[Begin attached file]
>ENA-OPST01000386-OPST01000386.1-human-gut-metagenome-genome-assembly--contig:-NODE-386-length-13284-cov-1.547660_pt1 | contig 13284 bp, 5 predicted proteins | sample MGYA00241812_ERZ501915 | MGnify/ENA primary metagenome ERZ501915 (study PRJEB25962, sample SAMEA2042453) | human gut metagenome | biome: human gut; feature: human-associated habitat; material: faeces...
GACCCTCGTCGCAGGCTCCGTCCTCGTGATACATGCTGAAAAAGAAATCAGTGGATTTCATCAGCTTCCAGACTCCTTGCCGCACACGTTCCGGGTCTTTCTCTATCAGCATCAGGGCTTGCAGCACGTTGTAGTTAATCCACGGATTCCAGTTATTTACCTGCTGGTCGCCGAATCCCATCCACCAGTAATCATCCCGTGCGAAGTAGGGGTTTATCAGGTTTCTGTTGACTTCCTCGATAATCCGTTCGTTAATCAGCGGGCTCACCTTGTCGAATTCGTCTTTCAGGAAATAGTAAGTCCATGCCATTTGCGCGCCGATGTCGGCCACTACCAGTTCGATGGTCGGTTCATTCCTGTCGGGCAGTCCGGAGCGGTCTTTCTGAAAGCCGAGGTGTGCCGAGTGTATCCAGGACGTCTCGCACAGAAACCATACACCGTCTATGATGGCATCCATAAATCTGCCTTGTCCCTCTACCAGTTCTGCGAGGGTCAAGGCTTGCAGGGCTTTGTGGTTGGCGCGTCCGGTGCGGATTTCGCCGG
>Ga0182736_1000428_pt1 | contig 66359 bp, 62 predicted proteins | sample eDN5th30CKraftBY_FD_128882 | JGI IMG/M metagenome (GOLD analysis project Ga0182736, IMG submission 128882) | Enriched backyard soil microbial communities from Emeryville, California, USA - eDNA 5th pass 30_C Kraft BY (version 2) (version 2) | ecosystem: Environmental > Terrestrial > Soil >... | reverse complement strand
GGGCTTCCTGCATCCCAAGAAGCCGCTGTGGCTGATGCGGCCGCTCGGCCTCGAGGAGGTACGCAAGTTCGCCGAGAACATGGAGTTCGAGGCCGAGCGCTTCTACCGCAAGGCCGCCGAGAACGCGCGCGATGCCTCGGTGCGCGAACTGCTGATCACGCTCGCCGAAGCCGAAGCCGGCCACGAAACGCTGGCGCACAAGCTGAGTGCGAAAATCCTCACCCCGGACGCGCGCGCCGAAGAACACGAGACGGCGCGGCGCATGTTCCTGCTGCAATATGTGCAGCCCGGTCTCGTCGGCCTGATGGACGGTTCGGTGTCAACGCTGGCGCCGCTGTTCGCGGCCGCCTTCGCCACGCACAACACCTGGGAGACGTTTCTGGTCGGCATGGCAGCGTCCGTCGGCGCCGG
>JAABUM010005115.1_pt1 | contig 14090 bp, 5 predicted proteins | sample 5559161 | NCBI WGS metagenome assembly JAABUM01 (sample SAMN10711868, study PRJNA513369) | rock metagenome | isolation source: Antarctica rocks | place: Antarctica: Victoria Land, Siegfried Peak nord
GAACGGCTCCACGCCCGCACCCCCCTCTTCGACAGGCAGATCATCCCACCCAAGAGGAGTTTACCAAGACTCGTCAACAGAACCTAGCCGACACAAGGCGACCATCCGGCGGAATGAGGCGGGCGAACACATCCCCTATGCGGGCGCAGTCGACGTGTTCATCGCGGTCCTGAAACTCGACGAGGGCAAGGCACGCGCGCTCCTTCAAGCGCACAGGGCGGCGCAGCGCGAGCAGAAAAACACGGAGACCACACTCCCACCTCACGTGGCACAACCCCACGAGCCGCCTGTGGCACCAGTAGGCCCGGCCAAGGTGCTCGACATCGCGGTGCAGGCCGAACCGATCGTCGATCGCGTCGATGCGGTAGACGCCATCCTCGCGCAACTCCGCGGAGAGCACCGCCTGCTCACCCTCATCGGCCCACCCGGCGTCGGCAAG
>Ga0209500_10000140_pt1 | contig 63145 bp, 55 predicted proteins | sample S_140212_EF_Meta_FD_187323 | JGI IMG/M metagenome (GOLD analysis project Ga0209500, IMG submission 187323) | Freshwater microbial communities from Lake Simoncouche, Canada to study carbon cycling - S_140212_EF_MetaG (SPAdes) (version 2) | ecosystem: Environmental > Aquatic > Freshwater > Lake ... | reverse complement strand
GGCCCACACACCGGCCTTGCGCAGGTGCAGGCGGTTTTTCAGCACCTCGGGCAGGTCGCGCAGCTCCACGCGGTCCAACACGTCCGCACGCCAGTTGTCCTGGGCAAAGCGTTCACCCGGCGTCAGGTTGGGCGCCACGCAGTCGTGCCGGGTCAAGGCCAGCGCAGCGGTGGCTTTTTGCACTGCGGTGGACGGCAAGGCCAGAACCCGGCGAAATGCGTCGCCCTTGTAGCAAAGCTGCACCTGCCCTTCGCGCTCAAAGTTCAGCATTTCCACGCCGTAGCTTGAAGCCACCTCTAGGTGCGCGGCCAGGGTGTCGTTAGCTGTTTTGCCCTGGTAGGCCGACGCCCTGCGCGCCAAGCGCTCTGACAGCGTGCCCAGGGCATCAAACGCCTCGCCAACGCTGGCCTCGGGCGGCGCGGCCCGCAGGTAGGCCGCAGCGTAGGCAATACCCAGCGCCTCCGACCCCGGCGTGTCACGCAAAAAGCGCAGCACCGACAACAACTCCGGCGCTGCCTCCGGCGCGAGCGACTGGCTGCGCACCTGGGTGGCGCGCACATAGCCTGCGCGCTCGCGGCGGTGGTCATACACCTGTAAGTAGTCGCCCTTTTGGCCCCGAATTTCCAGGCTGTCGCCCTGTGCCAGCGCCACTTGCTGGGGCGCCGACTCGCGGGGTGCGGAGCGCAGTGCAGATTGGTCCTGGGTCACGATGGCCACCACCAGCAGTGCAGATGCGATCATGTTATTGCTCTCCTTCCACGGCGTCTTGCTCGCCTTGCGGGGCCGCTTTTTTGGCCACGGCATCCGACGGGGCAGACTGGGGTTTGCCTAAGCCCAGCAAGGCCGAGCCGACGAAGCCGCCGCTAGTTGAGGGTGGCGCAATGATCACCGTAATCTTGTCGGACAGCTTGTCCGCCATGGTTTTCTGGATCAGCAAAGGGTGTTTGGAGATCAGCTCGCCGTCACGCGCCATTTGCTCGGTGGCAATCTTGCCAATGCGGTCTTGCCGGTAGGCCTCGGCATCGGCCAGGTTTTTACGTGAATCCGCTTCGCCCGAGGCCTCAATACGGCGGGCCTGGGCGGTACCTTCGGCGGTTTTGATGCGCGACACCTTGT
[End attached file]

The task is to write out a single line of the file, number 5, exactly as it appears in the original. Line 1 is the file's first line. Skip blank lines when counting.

>JAABUM010005115.1_pt1 | contig 14090 bp, 5 predicted proteins | sample 5559161 | NCBI WGS metagenome assembly JAABUM01 (sample SAMN10711868, study PRJNA513369) | rock metagenome | isolation source: Antarctica rocks | place: Antarctica: Victoria Land, Siegfried Peak nord